Article about the Lemire case from the Canadian Free Speech League.
Marc Lemire - Section 13 Case
The appeal by the Canadian Human Rights Commission against the finding of member Hadjis of the Canadian Human Rights Tribunal in the case of Marc Lemire goes to the Federal Court Trial Division on December 13th and 14th in Toronto.
You are invited to attend this important challenge which will probably determine the future of Section 13(1) of the Canadian Human Rights Act, the section which prohibits criticism of any identifiable group and does not allow truth as a defence.
Marc Lemire’s case, the first major challenge to Section 13(1) of the Canadian Human Rights Act (subsequent to the John Ross Taylor case) is now proceeding to the Federal Court trial division, where it is slowly but surely getting to the point of argument and will be argued in December. In the mean time, there are no human rights complaints being processed under Section 13(1) and this is largely due to the heroic efforts of Marc Lemire and his counsel, Barbara Kulaszka.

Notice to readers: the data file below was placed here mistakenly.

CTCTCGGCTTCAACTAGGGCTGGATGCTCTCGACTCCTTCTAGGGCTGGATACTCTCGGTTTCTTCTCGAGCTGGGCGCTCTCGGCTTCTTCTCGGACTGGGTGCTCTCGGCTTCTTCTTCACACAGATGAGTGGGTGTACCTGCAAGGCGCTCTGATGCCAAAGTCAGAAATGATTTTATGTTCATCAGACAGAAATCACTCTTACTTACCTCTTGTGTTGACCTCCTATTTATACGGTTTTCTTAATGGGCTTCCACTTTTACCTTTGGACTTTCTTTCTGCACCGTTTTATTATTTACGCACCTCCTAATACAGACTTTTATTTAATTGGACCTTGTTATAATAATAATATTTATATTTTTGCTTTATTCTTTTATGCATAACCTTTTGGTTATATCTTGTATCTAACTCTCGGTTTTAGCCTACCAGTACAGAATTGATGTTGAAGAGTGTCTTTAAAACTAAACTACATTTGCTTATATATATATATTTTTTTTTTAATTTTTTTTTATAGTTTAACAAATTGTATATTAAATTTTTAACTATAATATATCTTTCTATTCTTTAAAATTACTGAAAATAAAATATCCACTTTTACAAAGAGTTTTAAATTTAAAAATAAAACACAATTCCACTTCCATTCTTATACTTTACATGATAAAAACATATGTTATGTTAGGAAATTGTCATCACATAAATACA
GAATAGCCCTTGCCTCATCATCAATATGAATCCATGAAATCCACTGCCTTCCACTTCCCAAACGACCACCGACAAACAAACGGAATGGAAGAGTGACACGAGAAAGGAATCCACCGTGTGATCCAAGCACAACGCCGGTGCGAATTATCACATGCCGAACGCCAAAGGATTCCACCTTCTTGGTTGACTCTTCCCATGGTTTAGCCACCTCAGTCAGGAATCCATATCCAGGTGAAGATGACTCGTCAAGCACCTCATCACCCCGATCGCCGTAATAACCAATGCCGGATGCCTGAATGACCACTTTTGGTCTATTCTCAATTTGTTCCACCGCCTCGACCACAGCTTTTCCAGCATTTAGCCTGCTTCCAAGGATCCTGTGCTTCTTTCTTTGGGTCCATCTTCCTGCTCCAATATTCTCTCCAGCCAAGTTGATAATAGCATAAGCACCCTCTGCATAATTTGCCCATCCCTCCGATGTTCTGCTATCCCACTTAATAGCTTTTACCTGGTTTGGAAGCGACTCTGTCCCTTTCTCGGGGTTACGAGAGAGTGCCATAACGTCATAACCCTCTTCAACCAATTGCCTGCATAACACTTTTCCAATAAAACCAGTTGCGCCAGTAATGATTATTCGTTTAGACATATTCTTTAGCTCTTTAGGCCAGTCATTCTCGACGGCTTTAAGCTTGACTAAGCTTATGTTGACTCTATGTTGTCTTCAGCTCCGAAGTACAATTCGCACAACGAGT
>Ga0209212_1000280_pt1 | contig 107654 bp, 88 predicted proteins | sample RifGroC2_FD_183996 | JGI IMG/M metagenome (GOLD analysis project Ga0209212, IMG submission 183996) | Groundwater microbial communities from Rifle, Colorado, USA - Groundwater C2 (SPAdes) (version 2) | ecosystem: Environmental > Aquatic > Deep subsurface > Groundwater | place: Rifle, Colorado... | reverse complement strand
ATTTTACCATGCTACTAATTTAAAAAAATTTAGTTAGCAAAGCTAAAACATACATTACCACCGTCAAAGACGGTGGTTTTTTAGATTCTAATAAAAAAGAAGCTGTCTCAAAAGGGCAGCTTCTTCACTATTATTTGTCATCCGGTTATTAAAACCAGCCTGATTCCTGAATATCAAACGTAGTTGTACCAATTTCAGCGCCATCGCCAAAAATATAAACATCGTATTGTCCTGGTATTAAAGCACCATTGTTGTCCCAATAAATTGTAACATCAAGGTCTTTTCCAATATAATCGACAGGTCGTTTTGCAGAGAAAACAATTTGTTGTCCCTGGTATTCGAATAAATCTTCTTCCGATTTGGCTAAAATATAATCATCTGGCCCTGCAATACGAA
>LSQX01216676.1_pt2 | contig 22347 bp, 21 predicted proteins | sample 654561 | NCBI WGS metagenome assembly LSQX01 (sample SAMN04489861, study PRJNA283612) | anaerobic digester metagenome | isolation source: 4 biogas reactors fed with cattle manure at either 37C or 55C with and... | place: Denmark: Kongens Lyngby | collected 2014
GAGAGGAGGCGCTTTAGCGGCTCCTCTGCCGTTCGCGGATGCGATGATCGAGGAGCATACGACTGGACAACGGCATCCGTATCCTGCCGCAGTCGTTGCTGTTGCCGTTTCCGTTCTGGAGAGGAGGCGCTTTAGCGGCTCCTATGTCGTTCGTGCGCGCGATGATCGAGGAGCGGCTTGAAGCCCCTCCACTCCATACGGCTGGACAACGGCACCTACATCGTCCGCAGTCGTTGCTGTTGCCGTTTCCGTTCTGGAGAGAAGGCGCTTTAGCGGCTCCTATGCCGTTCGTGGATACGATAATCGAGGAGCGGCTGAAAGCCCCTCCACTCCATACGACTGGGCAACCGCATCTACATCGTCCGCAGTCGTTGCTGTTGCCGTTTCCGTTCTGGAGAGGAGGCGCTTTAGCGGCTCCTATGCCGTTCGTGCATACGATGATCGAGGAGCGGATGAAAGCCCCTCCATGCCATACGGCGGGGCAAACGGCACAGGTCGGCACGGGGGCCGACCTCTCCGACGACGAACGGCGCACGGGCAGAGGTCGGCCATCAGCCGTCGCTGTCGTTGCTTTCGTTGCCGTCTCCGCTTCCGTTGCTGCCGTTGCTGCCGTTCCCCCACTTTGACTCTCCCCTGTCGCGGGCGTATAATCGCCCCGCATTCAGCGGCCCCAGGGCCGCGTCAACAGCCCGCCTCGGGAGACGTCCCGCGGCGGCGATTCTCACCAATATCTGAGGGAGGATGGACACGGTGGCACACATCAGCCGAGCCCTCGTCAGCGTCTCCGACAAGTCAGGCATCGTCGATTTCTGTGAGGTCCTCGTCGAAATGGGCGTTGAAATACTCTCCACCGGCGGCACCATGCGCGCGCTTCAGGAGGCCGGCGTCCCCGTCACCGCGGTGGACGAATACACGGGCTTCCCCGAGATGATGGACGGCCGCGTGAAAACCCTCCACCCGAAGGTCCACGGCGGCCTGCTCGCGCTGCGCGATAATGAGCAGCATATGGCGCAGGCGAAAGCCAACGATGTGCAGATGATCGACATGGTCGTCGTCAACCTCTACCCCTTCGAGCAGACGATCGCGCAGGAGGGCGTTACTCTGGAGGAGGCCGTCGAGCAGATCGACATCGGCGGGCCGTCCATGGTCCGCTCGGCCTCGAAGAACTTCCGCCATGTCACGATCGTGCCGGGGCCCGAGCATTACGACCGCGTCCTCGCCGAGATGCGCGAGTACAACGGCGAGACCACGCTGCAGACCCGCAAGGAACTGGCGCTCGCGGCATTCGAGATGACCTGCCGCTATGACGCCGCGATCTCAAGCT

This case could once and for all disable a section of the Canadian Human Rights Act which has been used with universal success against any and all who put forward anti-immigration points of view with any consideration of race, ethnicity, religion, etc. The recent events in Norway clearly establish that where there is no talk, there can be violence. The position of the Canadian Free Speech League is that it is always better to allow people to ventilate their ideas about immigration rather than have them suppressed by legislation and ultimately expressed by means that are other than rational. If we believe in the right of the people to vote in elections, we should believe in the right of the people to discern between right and wrong on the issue of immigration.
The Lemire case will enable, if Section 13(1) of the Canadian Human Rights Act is struck down, those who have different points of view from the liberal establishment to express those points of view (rationally or irrationally), with the result that the public may engage in a debate about many important issues where both sides need to advance their arguments freely, without the encumbrance of Section 13(1), which prevents one side of the argument from being expressed.
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